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Discussion in 'Too Hot for Swamp Gas' started by UFLAW81, Jul 21, 2014.
Lacuna, I was using extreme irony and thank you for helping me make my point.
Sad story about the kid's injury but .... Were the parents charged with child endangerment for having store gasoline near an open flame? Seems if a parent was going to do that they would buy the proper container ...... No?
I've been using cans for transport and storage of gasoline for over 40 years and never once had a problem. I guess intelligent responsible people do better with gas cans than do ignorant irresponsible mopes who need liberal lawyers to file ridiculous legal actions.
Yeh, I learned about their demise when I tried to buy a gas can, recently, and it cost $20. Nice to know I'm contribution to the net worth of liability insurance co shareholders and egg stealing liberal lawyers.
Why does the consumer not have a responsibility of performing sufficient diligence to purchase the product that is safe for the intended use ..... Inside near a flame? I believe a reasonable, intelligent, and objective person would say the parents were at fault for improperly and dangerously storing the gasoline thereby placing themselves and the family at risk.
Then, when it's pointed out that there was a sign warning of loose carpeting ("caution wet floor"?) at the top of the stair, that the person ignored before using the staircase, what happens? Contributory negligence?
I am pointing out that people were able to quit even with the added chemicals but lawyers were able to play the heart strings of jurors because they saw a big pay day. At least that is what it appears to me.
So some can stop drinking and some can't and alcohol manufacturers are not responsible. The alcohol is the addictive part!
Yet some CAN stop smoking and some can't and cigarette manufacturers are responsible? The chemicals are the addictive part!
Now lying under oath...
Does it have too? I mean the existing warning is pretty damn clear... To me anyway... That smoking can kill you. Do I care to know the specifics of just HOW it can kill me? Nope.
It's more than adequate for a reasonably intelligent, responsible human being. However ... it seems the "John Edward wannabes" in the legal vocation are hell-bent on forcing the manufacturer to utilize warnings that can be understood by the basest of cretins. Interesting that the found a niche income stream from this scheme .... apparently in collusion with their brethren on the bench and the "I want some $US$ too" mopes they channel into the jury box.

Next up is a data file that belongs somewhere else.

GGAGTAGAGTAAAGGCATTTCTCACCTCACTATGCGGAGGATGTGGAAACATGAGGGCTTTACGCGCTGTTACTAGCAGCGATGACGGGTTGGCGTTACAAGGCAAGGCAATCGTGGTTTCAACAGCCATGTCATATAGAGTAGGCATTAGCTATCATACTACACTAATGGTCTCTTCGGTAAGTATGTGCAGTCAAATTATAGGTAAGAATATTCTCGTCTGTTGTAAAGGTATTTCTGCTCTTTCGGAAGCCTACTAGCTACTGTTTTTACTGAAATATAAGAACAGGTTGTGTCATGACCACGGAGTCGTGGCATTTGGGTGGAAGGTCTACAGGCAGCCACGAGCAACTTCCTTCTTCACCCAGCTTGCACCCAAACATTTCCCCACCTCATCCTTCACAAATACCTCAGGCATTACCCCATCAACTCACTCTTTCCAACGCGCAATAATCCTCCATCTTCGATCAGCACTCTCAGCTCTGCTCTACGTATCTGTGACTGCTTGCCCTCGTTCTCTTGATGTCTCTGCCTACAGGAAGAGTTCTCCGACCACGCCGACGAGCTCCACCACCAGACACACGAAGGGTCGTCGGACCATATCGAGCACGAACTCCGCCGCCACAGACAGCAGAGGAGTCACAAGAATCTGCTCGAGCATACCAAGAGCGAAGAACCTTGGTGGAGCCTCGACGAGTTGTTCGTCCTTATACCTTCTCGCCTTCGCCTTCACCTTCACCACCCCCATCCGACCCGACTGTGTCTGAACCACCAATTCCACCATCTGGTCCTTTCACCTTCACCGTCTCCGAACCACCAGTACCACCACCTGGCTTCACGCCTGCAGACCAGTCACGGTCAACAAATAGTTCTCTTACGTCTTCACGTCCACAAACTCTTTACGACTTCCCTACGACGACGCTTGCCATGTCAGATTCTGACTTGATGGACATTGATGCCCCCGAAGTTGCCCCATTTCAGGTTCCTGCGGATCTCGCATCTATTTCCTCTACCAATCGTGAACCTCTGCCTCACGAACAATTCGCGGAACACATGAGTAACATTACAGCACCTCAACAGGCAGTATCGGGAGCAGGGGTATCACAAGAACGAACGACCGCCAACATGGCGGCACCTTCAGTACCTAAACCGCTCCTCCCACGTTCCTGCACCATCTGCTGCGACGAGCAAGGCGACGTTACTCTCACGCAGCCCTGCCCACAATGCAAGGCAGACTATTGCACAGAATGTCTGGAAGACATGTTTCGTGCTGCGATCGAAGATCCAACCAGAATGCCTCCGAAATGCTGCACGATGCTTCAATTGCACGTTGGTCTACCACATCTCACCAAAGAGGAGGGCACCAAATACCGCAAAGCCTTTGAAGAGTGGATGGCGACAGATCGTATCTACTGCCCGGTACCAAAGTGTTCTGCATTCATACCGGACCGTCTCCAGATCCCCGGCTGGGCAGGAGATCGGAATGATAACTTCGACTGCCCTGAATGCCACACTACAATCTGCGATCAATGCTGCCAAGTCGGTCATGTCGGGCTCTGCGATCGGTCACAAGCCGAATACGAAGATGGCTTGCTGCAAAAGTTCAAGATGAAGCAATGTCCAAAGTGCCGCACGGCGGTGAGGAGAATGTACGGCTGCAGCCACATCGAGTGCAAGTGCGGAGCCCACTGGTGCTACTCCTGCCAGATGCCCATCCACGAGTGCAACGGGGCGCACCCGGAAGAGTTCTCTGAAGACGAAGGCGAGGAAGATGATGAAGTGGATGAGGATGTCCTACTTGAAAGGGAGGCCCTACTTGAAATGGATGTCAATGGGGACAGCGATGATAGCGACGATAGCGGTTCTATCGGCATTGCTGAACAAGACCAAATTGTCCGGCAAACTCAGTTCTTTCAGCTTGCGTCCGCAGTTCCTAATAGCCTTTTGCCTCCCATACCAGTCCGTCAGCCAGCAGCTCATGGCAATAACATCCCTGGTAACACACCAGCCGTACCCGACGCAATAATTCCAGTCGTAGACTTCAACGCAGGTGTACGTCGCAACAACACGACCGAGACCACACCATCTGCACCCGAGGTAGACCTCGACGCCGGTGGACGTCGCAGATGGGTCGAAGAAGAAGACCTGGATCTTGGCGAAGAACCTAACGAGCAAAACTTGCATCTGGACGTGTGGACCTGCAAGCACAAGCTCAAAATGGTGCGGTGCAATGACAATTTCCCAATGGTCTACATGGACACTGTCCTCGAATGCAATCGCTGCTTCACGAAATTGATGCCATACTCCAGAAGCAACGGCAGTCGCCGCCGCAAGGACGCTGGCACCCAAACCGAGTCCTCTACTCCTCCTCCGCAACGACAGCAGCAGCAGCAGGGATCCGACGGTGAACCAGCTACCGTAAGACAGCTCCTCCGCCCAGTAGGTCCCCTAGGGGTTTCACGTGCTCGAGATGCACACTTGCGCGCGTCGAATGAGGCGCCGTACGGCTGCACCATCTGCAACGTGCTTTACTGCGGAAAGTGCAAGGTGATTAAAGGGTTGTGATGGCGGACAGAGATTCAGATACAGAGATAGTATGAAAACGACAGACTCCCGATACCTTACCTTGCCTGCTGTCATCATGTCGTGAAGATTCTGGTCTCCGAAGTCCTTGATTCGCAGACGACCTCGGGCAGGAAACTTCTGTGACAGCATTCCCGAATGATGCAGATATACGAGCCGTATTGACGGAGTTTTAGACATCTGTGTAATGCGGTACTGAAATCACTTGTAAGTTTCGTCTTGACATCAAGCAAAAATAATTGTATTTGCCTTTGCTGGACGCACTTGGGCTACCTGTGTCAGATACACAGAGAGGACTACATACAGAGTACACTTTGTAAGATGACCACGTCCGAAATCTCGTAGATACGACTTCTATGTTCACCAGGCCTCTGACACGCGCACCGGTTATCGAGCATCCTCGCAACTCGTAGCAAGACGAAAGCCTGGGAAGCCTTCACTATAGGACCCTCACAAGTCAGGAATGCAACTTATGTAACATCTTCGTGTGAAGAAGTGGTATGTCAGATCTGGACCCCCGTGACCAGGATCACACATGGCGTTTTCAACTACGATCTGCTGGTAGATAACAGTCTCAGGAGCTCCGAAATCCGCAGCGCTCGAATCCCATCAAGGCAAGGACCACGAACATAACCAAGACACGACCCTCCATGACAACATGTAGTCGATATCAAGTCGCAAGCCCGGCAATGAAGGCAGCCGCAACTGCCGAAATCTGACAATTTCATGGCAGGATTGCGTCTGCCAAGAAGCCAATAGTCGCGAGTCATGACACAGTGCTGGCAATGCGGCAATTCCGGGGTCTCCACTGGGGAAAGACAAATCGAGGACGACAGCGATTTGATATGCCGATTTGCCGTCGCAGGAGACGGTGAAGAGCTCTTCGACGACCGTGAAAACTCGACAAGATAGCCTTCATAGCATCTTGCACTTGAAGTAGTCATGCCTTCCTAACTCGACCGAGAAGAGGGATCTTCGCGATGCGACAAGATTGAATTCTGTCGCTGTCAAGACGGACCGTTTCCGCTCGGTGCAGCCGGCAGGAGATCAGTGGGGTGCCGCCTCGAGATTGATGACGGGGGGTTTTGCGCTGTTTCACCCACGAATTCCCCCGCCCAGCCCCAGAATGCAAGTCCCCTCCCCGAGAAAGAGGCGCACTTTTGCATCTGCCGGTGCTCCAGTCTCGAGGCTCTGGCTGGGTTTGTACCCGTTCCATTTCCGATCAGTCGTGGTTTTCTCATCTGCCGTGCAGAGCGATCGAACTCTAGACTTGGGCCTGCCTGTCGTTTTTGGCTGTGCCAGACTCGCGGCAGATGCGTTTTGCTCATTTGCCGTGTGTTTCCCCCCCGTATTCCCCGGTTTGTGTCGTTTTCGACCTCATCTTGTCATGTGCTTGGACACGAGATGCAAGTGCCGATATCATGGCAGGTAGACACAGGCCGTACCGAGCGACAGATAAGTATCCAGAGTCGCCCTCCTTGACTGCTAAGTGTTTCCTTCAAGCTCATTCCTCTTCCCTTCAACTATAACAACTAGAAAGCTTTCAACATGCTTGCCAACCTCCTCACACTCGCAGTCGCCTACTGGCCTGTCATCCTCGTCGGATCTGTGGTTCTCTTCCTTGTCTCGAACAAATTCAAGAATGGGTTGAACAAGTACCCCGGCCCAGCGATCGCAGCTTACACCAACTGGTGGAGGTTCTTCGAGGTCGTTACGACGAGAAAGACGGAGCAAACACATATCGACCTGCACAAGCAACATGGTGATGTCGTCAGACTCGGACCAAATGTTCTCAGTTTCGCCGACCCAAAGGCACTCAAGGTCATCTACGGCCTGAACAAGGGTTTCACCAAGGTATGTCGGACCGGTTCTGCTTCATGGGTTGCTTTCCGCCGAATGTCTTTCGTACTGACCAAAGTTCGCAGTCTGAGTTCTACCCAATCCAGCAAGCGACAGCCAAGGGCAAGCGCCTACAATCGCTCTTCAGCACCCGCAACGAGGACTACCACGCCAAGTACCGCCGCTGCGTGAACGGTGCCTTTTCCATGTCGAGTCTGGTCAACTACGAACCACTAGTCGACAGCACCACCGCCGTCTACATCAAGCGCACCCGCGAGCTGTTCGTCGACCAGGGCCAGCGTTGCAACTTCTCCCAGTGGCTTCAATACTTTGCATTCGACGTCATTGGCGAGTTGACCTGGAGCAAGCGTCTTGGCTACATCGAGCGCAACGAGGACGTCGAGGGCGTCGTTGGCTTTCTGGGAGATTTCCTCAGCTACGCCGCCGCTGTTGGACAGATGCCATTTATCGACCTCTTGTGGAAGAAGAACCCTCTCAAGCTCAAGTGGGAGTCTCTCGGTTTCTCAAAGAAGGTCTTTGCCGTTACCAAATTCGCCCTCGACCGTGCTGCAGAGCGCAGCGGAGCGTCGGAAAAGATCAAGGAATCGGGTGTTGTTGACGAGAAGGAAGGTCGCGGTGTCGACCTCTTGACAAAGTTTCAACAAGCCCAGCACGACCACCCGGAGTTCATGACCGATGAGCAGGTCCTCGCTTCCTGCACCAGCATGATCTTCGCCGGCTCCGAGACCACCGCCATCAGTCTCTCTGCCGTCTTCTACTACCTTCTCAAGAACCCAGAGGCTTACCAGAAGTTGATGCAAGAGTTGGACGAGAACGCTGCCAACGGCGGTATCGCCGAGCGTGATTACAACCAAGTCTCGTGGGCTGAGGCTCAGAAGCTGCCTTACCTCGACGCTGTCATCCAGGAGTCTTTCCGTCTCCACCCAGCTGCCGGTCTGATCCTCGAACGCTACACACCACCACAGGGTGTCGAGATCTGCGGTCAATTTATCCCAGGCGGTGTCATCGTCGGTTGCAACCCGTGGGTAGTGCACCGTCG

Yes ... you being reasonable ... and are not viewing the adequacy of the "warning" as a money making opportunity.
But you should know the specifics that the warning is rendered meaningless by countering it with chemicals that make it very difficult to quit.
Anyway, no point in arguing with people who think perjury is justified in exchange for profits.
Again, what is the baseline for acceptable addiction criteria for a given product? How can you have a rule that prevents/discourages a deviation from the baseline level of addiction without having a defined standard as to what is acceptable as it pertains to the addictive quality of any substance?
Who on here has said perjury was okay?
You really are good about making stuff up...
That said there really is no point in arguing with people who make up accusations about others because they disagree that people should take personal responsibility.
Maybe I missed it but I have yet to see anyone defend perjury by RJR or anyone here...yet we have a poster making that claim. If only it was under oath...
No, not really. All I need to know is that by using this product I could become very sick or even die. That's enough for me to know to stay away.
Who is saying the perjury is justified? I must have missed that one...
USA TODAY Snapshots 7.30.2014.
Fewer Lighting Up.
Drop In U.S. Cigarette Consumption Down 55% From 1981's Peak.
In Billions Of Cigarettes:
1981. 633 Billion.
2010. 309 Billion.
2011. 299 Billion.
2012. 293 Billion.
2013. 285 Billion.
Source: Euromonitor International.
Anne R. Carey and Veronica Bravo, USA TODAY.
But of course, it's still legal.